I spent much of the 1980s and 1990s reporting on company chief executives who didn’t understand the distinction between mine and theirs. They enjoyed lavish lifestyles — company flats, art collections, huge expense accounts — without the owners of the company (you and me through our pension funds) having a clue. Then came the corporate governance revolution, and much of this was cleaned up. So I had déjà vu earlier this week when reporting that the Tory party had loaned tens of thousands of pounds to lavishly decorate and refurnish the PM’s home in Downing Street. Maybe Tory donors and members think this is an appropriate use of their money. But did anyone bother to ask them?
To add insult to Tory party injury, the Electoral Commission says it may have committed ‘an offence or offences’ in the way it used donors’ money to pay for the gold doorknobs and wallpaper. The corollary is that the PM may have broken the ministerial code in taking the loan and not telling us about it. That would normally be a resigning matter, except for one wrinkle. As we learned recently when Priti Patel stayed in her post after she was ruled to have bullied officials, it is the PM himself who decides whether the code has been breached. And if the PM ends up marking his own homework, we know what the outcome will be. In fact he’s already told us he’s done nothing wrong, which is a sentiment he’s expressed in various contexts more times than any prime minister in history, and he’s only just started the job.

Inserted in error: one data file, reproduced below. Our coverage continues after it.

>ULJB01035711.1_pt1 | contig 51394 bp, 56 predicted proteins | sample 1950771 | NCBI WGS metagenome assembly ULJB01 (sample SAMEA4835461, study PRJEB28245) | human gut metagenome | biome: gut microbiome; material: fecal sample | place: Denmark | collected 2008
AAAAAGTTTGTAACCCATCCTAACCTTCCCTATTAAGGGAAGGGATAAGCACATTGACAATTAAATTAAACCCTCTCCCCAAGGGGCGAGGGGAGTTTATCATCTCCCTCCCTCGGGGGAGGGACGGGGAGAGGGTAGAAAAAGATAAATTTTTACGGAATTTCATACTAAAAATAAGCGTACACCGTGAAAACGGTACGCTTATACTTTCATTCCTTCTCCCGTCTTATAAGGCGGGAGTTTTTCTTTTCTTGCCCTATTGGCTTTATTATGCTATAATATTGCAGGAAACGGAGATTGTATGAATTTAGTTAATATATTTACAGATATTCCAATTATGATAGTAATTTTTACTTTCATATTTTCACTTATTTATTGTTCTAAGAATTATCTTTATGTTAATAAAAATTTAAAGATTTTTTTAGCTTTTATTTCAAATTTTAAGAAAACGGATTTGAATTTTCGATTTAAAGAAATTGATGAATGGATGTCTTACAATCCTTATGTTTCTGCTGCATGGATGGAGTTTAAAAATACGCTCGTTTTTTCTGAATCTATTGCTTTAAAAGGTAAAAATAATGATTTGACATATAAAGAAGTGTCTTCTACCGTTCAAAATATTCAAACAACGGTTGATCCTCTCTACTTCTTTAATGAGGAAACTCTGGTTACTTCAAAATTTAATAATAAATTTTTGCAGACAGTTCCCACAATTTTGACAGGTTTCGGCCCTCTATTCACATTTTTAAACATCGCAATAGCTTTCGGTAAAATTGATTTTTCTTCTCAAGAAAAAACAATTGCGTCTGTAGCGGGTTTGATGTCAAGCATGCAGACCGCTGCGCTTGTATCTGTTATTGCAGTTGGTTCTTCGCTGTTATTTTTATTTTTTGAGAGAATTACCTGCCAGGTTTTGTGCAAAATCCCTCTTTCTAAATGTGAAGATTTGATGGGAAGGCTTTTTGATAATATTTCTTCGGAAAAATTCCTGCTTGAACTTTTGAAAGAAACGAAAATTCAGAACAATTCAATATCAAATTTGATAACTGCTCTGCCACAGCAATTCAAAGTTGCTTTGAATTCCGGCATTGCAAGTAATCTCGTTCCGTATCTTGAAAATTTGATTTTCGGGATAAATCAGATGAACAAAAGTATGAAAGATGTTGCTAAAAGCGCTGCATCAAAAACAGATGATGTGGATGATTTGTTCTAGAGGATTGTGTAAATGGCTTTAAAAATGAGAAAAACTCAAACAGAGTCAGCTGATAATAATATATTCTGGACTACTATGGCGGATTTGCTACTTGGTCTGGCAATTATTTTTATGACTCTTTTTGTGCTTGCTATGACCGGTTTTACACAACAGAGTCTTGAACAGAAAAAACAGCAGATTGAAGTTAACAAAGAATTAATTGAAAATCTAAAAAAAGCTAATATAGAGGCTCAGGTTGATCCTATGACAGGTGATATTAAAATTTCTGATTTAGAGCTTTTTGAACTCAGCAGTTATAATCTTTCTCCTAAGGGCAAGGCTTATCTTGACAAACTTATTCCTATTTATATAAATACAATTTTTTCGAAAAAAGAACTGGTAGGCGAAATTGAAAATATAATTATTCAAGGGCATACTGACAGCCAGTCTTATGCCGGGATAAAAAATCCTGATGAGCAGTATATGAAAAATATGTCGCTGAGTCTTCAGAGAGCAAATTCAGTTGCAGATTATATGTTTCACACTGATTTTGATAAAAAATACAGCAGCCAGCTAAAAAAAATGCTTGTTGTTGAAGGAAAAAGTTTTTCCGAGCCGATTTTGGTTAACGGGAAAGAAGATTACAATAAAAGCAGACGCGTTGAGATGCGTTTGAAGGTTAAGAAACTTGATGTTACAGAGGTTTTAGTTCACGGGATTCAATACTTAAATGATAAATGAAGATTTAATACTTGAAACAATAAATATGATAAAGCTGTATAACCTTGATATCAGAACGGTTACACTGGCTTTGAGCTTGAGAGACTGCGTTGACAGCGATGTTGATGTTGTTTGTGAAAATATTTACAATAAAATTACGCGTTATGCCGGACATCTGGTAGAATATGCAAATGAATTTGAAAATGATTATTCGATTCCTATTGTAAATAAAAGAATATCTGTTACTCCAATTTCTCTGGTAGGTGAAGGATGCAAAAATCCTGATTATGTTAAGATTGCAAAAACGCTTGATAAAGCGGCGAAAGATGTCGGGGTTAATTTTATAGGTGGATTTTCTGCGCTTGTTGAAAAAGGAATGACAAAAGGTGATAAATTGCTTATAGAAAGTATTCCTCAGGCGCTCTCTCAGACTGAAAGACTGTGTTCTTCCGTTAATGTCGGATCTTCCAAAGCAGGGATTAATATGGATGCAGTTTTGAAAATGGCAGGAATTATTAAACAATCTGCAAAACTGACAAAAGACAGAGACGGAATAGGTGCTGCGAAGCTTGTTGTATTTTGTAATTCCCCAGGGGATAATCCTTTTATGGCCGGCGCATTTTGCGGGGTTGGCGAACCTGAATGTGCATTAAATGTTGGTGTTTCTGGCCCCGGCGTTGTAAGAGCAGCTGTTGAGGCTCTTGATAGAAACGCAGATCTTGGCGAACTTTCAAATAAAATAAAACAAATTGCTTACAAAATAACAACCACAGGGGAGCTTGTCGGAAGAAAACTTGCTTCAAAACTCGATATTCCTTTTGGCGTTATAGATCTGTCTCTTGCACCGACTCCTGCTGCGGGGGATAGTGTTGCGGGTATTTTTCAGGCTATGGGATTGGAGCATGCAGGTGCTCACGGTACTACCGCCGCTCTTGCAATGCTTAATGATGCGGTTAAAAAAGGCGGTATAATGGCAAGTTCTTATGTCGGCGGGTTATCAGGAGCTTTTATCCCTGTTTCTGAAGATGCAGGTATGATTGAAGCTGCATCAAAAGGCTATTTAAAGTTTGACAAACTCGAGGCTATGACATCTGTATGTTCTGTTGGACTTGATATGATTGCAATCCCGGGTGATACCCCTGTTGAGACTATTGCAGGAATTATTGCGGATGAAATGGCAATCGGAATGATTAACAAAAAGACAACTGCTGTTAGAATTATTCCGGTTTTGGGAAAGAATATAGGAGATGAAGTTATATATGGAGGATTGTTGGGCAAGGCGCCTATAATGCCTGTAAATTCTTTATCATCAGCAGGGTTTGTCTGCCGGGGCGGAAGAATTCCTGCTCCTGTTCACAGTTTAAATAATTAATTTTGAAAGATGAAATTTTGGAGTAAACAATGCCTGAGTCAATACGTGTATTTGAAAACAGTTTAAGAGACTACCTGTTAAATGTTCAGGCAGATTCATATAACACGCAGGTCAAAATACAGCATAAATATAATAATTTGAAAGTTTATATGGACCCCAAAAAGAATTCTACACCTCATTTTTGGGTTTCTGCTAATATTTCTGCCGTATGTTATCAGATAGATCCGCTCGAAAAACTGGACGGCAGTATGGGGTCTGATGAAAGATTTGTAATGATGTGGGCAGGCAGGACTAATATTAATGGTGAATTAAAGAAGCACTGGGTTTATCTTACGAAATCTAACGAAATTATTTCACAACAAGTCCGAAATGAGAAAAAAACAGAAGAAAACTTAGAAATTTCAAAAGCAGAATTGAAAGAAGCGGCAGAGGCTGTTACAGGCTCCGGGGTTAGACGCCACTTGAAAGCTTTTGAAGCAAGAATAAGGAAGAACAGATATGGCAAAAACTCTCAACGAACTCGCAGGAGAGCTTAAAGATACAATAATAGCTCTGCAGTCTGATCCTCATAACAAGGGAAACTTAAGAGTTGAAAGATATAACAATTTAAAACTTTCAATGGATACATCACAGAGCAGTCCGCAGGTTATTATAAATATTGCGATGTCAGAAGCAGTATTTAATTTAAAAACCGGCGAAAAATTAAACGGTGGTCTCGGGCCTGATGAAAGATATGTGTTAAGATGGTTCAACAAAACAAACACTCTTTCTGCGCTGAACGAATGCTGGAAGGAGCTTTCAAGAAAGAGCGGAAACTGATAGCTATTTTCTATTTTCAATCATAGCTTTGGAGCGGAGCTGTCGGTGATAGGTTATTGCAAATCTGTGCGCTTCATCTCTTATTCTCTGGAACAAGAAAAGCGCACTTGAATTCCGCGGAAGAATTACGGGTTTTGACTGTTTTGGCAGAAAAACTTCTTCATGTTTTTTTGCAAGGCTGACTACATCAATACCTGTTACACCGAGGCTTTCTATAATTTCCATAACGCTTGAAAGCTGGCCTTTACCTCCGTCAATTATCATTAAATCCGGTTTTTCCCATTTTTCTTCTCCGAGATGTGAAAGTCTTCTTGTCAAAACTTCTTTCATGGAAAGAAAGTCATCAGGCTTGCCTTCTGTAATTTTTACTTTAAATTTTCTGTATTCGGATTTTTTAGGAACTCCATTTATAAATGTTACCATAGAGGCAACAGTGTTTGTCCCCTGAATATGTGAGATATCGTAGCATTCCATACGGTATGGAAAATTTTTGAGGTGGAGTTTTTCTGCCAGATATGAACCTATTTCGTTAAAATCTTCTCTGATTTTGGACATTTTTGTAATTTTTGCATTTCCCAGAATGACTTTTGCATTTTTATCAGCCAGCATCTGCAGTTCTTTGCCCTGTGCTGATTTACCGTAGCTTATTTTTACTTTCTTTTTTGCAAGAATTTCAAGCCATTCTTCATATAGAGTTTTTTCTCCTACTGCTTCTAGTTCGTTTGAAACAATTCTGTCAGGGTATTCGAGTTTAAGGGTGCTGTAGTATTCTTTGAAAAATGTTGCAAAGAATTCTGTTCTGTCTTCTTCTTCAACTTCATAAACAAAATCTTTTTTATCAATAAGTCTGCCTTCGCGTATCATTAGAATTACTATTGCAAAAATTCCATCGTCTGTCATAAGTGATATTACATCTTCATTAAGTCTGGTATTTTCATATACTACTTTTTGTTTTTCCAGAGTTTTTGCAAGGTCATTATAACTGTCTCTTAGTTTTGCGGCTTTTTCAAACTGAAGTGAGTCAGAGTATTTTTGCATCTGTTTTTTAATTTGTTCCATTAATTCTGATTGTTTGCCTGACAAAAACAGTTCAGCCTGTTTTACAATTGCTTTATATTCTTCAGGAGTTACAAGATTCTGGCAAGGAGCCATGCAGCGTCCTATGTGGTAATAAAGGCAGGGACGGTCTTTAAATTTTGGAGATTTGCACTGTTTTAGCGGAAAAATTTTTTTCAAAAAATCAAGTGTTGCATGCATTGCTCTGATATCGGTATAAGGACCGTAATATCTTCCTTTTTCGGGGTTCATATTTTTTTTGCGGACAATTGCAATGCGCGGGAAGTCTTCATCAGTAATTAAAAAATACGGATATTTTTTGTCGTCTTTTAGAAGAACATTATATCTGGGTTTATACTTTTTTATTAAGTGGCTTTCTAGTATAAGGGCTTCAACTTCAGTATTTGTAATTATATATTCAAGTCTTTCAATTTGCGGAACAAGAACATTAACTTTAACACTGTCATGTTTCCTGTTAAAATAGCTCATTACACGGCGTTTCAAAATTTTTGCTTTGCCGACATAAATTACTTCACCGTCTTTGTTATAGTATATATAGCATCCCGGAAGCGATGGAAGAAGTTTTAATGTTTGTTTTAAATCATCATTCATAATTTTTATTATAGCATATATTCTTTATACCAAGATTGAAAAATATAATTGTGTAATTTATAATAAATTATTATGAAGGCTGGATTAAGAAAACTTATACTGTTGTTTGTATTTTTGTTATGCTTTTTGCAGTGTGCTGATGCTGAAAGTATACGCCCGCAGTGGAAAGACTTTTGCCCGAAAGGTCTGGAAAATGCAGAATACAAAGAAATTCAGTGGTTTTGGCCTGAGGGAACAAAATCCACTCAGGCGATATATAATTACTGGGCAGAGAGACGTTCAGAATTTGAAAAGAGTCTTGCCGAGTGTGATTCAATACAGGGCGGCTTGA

Johnson blames his estranged former aide Dominic Cummings for the ignominy of having to defend his home furnishings in parliament. But for all the messiness of their divorce, they initially fell out over an issue of more important principle: almost from the start of the Covid catastrophe, Cummings wanted more and stricter restrictions on our freedoms — tougher lockdowns, earlier lockdowns — than the Prime Minister did.